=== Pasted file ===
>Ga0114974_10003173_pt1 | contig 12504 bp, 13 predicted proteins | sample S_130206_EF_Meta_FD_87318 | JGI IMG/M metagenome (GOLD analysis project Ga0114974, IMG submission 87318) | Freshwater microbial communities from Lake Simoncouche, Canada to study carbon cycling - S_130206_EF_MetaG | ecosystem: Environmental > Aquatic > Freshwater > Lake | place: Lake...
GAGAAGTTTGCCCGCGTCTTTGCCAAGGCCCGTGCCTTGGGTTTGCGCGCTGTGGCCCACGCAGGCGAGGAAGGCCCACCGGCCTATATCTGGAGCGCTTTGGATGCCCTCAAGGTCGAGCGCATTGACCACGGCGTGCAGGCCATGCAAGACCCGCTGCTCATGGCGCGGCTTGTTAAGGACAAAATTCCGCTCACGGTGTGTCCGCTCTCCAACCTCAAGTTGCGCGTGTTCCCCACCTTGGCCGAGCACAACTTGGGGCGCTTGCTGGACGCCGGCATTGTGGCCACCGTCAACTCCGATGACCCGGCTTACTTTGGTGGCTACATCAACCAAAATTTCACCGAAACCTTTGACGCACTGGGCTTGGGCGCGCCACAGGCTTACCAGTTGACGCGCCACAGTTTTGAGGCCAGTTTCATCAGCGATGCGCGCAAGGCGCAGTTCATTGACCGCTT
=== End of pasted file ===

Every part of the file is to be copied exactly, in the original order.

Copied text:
>Ga0114974_10003173_pt1 | contig 12504 bp, 13 predicted proteins | sample S_130206_EF_Meta_FD_87318 | JGI IMG/M metagenome (GOLD analysis project Ga0114974, IMG submission 87318) | Freshwater microbial communities from Lake Simoncouche, Canada to study carbon cycling - S_130206_EF_MetaG | ecosystem: Environmental > Aquatic > Freshwater > Lake | place: Lake...
GAGAAGTTTGCCCGCGTCTTTGCCAAGGCCCGTGCCTTGGGTTTGCGCGCTGTGGCCCACGCAGGCGAGGAAGGCCCACCGGCCTATATCTGGAGCGCTTTGGATGCCCTCAAGGTCGAGCGCATTGACCACGGCGTGCAGGCCATGCAAGACCCGCTGCTCATGGCGCGGCTTGTTAAGGACAAAATTCCGCTCACGGTGTGTCCGCTCTCCAACCTCAAGTTGCGCGTGTTCCCCACCTTGGCCGAGCACAACTTGGGGCGCTTGCTGGACGCCGGCATTGTGGCCACCGTCAACTCCGATGACCCGGCTTACTTTGGTGGCTACATCAACCAAAATTTCACCGAAACCTTTGACGCACTGGGCTTGGGCGCGCCACAGGCTTACCAGTTGACGCGCCACAGTTTTGAGGCCAGTTTCATCAGCGATGCGCGCAAGGCGCAGTTCATTGACCGCTT